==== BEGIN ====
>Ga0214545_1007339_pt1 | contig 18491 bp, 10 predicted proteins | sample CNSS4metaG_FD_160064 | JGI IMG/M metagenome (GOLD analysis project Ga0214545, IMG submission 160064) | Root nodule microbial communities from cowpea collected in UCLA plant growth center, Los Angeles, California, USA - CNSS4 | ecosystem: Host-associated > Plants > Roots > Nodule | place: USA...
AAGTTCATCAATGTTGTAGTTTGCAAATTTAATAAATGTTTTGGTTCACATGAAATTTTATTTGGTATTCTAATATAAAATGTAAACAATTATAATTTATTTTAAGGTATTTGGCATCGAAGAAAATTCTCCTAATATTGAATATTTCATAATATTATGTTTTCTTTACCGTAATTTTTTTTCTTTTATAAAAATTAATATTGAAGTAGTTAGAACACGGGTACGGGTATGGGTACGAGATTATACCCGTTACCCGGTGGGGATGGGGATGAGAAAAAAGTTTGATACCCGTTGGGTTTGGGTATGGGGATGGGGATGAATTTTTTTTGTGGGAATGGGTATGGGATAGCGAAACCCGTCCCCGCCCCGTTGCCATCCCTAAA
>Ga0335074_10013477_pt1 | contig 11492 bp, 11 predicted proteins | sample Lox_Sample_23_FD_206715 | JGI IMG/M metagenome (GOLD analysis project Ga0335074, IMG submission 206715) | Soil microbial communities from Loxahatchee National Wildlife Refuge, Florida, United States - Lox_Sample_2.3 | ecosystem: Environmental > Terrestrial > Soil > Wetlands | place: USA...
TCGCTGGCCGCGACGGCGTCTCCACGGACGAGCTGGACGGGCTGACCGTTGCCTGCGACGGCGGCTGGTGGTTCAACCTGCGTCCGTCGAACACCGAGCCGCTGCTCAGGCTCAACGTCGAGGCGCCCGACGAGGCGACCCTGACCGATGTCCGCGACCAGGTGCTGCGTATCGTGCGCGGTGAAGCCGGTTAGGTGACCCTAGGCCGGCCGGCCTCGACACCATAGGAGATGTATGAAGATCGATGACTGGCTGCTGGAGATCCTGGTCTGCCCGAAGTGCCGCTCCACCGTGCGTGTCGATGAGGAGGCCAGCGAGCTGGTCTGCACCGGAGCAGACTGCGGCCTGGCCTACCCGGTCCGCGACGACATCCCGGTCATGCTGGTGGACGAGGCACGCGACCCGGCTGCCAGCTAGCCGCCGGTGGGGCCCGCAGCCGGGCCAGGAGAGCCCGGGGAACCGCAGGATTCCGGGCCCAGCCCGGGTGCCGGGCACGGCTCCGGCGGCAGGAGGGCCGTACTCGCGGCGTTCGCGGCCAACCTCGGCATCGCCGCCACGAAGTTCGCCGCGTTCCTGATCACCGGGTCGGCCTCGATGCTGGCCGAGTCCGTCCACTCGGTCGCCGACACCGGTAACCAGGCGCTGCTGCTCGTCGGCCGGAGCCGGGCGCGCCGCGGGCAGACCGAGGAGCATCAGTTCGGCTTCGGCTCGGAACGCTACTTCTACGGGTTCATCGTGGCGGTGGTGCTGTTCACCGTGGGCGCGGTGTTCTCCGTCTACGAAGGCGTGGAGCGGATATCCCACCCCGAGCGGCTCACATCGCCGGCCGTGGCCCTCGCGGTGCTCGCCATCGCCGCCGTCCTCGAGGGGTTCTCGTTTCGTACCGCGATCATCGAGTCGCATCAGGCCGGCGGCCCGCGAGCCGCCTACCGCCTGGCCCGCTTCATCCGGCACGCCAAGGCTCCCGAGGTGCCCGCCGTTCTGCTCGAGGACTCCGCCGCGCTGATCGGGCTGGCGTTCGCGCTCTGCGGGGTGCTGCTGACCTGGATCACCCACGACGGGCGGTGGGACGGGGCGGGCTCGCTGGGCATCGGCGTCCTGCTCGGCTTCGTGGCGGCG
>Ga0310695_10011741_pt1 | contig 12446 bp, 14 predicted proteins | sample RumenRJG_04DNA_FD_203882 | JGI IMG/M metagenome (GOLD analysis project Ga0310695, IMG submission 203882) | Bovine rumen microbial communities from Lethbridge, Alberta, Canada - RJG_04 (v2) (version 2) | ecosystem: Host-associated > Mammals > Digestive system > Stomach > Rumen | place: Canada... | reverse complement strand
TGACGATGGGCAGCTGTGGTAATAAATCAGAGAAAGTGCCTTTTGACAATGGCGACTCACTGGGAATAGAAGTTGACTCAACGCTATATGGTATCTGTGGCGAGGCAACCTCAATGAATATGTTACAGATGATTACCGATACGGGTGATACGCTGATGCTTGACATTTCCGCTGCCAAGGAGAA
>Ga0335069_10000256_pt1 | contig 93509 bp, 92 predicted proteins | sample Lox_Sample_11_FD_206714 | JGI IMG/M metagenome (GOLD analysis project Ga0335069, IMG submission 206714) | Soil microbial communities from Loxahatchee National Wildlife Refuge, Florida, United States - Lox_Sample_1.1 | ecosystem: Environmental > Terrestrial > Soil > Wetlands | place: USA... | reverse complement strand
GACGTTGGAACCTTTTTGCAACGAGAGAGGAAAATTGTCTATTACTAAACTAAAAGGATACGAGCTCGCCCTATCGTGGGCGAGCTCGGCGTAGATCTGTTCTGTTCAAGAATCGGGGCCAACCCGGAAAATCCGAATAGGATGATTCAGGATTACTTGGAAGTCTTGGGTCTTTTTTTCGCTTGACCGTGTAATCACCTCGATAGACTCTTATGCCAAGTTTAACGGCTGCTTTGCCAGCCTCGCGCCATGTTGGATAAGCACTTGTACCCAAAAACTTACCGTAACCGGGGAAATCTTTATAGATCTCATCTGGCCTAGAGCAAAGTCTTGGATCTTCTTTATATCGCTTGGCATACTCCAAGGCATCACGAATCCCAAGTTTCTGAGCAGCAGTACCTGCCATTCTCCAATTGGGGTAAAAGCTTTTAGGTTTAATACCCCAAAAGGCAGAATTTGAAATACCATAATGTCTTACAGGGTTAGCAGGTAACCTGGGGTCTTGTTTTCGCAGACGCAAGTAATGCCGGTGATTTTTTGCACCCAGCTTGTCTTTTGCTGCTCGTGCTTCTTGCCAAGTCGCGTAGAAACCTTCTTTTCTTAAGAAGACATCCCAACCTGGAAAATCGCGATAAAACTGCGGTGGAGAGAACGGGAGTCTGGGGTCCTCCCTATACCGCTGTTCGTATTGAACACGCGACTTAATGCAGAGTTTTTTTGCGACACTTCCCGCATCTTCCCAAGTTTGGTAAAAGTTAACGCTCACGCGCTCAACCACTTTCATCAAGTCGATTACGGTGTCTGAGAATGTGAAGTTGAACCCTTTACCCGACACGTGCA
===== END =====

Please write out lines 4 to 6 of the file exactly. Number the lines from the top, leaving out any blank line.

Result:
TCGCTGGCCGCGACGGCGTCTCCACGGACGAGCTGGACGGGCTGACCGTTGCCTGCGACGGCGGCTGGTGGTTCAACCTGCGTCCGTCGAACACCGAGCCGCTGCTCAGGCTCAACGTCGAGGCGCCCGACGAGGCGACCCTGACCGATGTCCGCGACCAGGTGCTGCGTATCGTGCGCGGTGAAGCCGGTTAGGTGACCCTAGGCCGGCCGGCCTCGACACCATAGGAGATGTATGAAGATCGATGACTGGCTGCTGGAGATCCTGGTCTGCCCGAAGTGCCGCTCCACCGTGCGTGTCGATGAGGAGGCCAGCGAGCTGGTCTGCACCGGAGCAGACTGCGGCCTGGCCTACCCGGTCCGCGACGACATCCCGGTCATGCTGGTGGACGAGGCACGCGACCCGGCTGCCAGCTAGCCGCCGGTGGGGCCCGCAGCCGGGCCAGGAGAGCCCGGGGAACCGCAGGATTCCGGGCCCAGCCCGGGTGCCGGGCACGGCTCCGGCGGCAGGAGGGCCGTACTCGCGGCGTTCGCGGCCAACCTCGGCATCGCCGCCACGAAGTTCGCCGCGTTCCTGATCACCGGGTCGGCCTCGATGCTGGCCGAGTCCGTCCACTCGGTCGCCGACACCGGTAACCAGGCGCTGCTGCTCGTCGGCCGGAGCCGGGCGCGCCGCGGGCAGACCGAGGAGCATCAGTTCGGCTTCGGCTCGGAACGCTACTTCTACGGGTTCATCGTGGCGGTGGTGCTGTTCACCGTGGGCGCGGTGTTCTCCGTCTACGAAGGCGTGGAGCGGATATCCCACCCCGAGCGGCTCACATCGCCGGCCGTGGCCCTCGCGGTGCTCGCCATCGCCGCCGTCCTCGAGGGGTTCTCGTTTCGTACCGCGATCATCGAGTCGCATCAGGCCGGCGGCCCGCGAGCCGCCTACCGCCTGGCCCGCTTCATCCGGCACGCCAAGGCTCCCGAGGTGCCCGCCGTTCTGCTCGAGGACTCCGCCGCGCTGATCGGGCTGGCGTTCGCGCTCTGCGGGGTGCTGCTGACCTGGATCACCCACGACGGGCGGTGGGACGGGGCGGGCTCGCTGGGCATCGGCGTCCTGCTCGGCTTCGTGGCGGCG
>Ga0310695_10011741_pt1 | contig 12446 bp, 14 predicted proteins | sample RumenRJG_04DNA_FD_203882 | JGI IMG/M metagenome (GOLD analysis project Ga0310695, IMG submission 203882) | Bovine rumen microbial communities from Lethbridge, Alberta, Canada - RJG_04 (v2) (version 2) | ecosystem: Host-associated > Mammals > Digestive system > Stomach > Rumen | place: Canada... | reverse complement strand
TGACGATGGGCAGCTGTGGTAATAAATCAGAGAAAGTGCCTTTTGACAATGGCGACTCACTGGGAATAGAAGTTGACTCAACGCTATATGGTATCTGTGGCGAGGCAACCTCAATGAATATGTTACAGATGATTACCGATACGGGTGATACGCTGATGCTTGACATTTCCGCTGCCAAGGAGAA